Frustration builds with Braves’ batters

sports@macon.comMay 7, 2013 

We’re getting used to watching hitters who are a bit frustrating around these parts. The Atlanta Braves have had them for years, but this is getting a little old.

You can even go back 30 years with how frustrating Dale Murphy could be at times as your first example. Sure, he won back-to-back MVP awards for the NL, but he could look great some weeks and then look like he needed to be sent to the minors the next.

Joe Torre, the Braves’ manager back then, worked hard with Murphy to try and find consistency. Torre even made Murphy go to the Florida Instructional League after the first MVP year. That’s where teams send minor leaguers who need help after the season. But Torre knew Murphy could be even better than he had been the season when he was better than anybody else.

Murphy was one of the best to ever wear an Atlanta uniform, and he had some great seasons, but he’d also make you shake your head at some of his slumps and bad at-bats.

Ron Gant was perhaps next in line. He hit .177 in 1989, mainly because he was trying to learn a new defensive position, and that impacted his offense. Gant was demoted to Low Single-A Sumter, and when he came back in 1990 he became a .300 hitter with 32 home runs and 33 stolen bases. But watching him get to that point was not easy.

Then about eight years ago Jeff Francoeur came onto the scene. He was much like Murphy. The talent was there, but the consistency was hard to find. Murphy found it enough to be in Hall of Fame debates. Francoeur will never be that lucky. He’s still struggling to become the hitter many expected him to be.

And now, the Braves seem to have a lineup featuring streaky hitters who make you grit your teeth at times. They can put on a home run derby one night, and then make an ordinary pitcher look like a Hall of Famer the next.

Dan Uggla and B.J. Upton are at the top of the list, and if he wasn’t on the disabled list, Jason Heyward would be in the conversation, too. Uggla is just an enigma. His batting average in two-plus seasons with the Braves is 39 points lower than it was in his five years with the Marlins. His power, the signature of his game, seems to be all he has left, and that’s not much compared to his 30-homer seasons in Florida.

Uggla is on pace for 210 strikeouts. He entered Tuesday’s game at Cincinnati with more triples (two) than doubles (one), and his five home runs have accounted for all but three of his nine RBI.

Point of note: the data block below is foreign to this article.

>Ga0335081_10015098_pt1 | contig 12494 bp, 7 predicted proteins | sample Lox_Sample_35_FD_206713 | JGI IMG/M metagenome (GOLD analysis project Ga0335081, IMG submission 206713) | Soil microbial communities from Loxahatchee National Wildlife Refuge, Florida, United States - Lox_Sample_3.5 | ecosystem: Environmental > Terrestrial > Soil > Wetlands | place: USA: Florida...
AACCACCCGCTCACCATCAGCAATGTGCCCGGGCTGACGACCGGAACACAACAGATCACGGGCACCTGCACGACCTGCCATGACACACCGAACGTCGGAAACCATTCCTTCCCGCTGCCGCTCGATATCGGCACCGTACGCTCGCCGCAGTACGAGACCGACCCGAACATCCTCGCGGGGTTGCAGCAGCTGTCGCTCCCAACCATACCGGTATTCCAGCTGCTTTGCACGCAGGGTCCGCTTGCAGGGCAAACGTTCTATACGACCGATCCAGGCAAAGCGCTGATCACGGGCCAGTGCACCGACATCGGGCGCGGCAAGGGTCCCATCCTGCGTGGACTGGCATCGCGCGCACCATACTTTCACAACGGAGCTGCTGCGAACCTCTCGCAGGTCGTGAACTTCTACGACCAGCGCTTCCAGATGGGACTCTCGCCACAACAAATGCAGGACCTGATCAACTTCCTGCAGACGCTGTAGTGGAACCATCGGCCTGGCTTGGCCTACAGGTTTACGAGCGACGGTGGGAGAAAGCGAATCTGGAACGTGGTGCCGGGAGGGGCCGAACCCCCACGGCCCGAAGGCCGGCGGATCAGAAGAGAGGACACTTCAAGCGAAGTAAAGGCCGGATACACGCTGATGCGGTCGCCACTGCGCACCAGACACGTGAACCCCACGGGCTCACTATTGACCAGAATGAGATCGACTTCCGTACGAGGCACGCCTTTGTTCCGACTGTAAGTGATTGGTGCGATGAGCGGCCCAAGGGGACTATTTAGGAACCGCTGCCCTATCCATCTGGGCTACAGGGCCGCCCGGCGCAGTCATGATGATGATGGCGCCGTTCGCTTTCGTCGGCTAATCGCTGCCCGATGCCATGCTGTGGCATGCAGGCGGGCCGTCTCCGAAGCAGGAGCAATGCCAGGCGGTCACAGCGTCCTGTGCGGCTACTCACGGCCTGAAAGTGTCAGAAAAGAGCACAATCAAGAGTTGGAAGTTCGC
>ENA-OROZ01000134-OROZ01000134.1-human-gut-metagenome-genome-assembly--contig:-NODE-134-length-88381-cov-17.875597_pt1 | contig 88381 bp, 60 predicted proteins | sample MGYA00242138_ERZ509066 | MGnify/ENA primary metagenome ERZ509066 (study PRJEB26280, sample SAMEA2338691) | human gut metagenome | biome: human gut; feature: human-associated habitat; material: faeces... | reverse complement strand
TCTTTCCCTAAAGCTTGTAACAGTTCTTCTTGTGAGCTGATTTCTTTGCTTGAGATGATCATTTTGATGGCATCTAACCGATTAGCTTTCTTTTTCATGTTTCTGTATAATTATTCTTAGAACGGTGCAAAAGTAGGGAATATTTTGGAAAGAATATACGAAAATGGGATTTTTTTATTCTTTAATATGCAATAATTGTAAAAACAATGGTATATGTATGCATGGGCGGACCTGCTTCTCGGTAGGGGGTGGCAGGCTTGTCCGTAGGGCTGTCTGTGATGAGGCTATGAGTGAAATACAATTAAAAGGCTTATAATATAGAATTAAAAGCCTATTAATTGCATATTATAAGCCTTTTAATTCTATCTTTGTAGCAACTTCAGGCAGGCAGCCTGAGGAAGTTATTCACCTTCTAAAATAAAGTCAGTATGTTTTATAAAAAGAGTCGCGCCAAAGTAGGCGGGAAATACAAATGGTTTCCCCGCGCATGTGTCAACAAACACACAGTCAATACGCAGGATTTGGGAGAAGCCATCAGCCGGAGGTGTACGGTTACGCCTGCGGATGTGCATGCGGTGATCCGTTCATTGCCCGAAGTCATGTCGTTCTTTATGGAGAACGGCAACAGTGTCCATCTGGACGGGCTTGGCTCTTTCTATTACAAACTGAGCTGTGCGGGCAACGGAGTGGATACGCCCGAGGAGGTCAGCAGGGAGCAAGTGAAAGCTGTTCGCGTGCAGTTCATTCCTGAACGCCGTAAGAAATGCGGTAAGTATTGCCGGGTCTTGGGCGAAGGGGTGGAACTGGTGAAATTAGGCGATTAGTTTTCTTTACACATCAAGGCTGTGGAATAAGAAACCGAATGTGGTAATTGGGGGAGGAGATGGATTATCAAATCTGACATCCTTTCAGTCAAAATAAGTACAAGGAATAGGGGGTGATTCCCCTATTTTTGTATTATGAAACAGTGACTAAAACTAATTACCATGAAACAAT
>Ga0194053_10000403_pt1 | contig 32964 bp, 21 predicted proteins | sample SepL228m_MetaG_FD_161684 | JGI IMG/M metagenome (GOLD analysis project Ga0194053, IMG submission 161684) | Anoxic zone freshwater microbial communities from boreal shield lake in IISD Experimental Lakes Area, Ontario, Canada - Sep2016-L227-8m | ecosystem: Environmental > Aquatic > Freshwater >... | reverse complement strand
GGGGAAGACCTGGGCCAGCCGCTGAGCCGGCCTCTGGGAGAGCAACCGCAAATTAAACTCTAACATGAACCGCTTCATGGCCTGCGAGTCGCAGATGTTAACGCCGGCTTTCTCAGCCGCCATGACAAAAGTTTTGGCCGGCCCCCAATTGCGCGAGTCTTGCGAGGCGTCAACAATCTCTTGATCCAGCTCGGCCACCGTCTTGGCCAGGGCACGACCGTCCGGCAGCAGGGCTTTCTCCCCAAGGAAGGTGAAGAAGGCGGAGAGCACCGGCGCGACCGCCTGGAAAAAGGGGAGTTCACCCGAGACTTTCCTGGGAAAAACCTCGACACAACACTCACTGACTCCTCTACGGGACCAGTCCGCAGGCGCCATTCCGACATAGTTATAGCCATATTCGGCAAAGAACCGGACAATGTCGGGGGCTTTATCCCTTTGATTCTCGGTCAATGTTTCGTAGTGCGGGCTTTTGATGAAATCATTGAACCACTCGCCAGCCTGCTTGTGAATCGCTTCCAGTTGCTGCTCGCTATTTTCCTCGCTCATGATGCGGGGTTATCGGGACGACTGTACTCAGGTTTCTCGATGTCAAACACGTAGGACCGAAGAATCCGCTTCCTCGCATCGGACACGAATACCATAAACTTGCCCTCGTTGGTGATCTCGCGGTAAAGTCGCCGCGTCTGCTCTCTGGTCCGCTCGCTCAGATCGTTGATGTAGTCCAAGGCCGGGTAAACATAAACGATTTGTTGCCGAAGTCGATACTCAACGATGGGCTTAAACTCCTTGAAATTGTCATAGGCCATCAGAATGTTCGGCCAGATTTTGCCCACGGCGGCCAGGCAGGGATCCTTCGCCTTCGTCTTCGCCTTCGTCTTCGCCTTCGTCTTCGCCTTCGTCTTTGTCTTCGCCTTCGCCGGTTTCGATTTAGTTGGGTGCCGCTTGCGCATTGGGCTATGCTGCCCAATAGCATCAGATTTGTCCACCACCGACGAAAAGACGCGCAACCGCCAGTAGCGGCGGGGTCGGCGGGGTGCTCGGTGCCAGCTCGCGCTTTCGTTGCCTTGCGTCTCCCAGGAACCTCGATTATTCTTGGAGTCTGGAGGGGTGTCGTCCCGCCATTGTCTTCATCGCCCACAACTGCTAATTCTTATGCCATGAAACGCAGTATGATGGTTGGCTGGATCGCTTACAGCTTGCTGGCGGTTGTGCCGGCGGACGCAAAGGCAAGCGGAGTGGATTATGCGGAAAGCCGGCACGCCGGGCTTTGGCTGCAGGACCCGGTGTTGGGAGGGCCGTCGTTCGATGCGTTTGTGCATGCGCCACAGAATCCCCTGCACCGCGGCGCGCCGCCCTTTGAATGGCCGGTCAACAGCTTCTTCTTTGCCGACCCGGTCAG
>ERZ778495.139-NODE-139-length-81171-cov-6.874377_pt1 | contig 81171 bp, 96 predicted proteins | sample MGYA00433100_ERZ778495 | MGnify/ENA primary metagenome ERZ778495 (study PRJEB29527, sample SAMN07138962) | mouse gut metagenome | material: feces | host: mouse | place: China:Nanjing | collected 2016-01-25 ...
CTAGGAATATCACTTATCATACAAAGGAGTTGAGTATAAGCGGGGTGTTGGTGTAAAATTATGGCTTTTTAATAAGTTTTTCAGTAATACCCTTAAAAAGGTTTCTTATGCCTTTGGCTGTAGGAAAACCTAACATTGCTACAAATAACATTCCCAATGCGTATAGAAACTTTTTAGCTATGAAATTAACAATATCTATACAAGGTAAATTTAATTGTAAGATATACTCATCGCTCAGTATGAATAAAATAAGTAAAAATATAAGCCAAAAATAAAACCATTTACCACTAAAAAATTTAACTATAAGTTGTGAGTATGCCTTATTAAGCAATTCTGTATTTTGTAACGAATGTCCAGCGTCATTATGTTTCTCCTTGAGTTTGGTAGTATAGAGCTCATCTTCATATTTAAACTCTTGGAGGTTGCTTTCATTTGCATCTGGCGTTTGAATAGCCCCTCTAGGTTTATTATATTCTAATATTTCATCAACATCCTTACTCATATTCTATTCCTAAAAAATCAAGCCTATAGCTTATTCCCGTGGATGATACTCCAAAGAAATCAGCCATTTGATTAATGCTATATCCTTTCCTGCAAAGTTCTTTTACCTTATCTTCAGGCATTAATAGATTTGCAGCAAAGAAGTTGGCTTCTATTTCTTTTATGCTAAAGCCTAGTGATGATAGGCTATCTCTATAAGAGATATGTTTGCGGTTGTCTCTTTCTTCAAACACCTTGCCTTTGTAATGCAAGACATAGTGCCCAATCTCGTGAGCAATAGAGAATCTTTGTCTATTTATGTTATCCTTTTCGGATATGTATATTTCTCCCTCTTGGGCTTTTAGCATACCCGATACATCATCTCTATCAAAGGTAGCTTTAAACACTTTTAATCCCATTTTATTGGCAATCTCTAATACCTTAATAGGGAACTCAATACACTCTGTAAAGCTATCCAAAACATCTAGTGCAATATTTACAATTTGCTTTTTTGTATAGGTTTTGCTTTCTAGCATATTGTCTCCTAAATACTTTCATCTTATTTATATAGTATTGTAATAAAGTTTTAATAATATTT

Upton, the one who has not had a good start with his new team, is on pace for 200 strikeouts himself. The Braves knew when they signed him that Upton struck out a lot, but this pace is more than 40 strikeouts more than his average for the past six seasons.

You want to tell these two to simply walk up to the plate and not swing at any pitch, no matter how good it might look, just to stop swinging at bad pitches. But it doesn’t seem like they are capable of such restraint.

So far, Uggla and Upton have combined for only 15 extra base hits.

It’s easy to believe we can all accept what Upton is doing considering the great start his brother Justin is off to. But B.J. Upton was the one the Braves believed would be good enough to let Michael Bourn walk away last winter. How would Bourn look right about now?

These are two huge pieces of the Atlanta lineup, and on top of that, they are making a combined $25.45 million. It’s still early, and that’ll be the thing people say about these kinds of slow starts, but we’re almost at the one-fifth mark of the season. It’s time for Uggla and Upton to snap out of this.

The Atlanta lineup has shown flashes of brilliance, but it can’t just be a home run derby every night. Yes, the Braves are in first place and have a good record, but how great might they be when this lineup clicks? Uggla and Upton are the keys to answering that question.

Listen to “The Bill Shanks Show” from 3-6 p.m. weekdays on WPLA Fox Sports 1670 AM in Macon and online at Follow Bill at and e-mail him at

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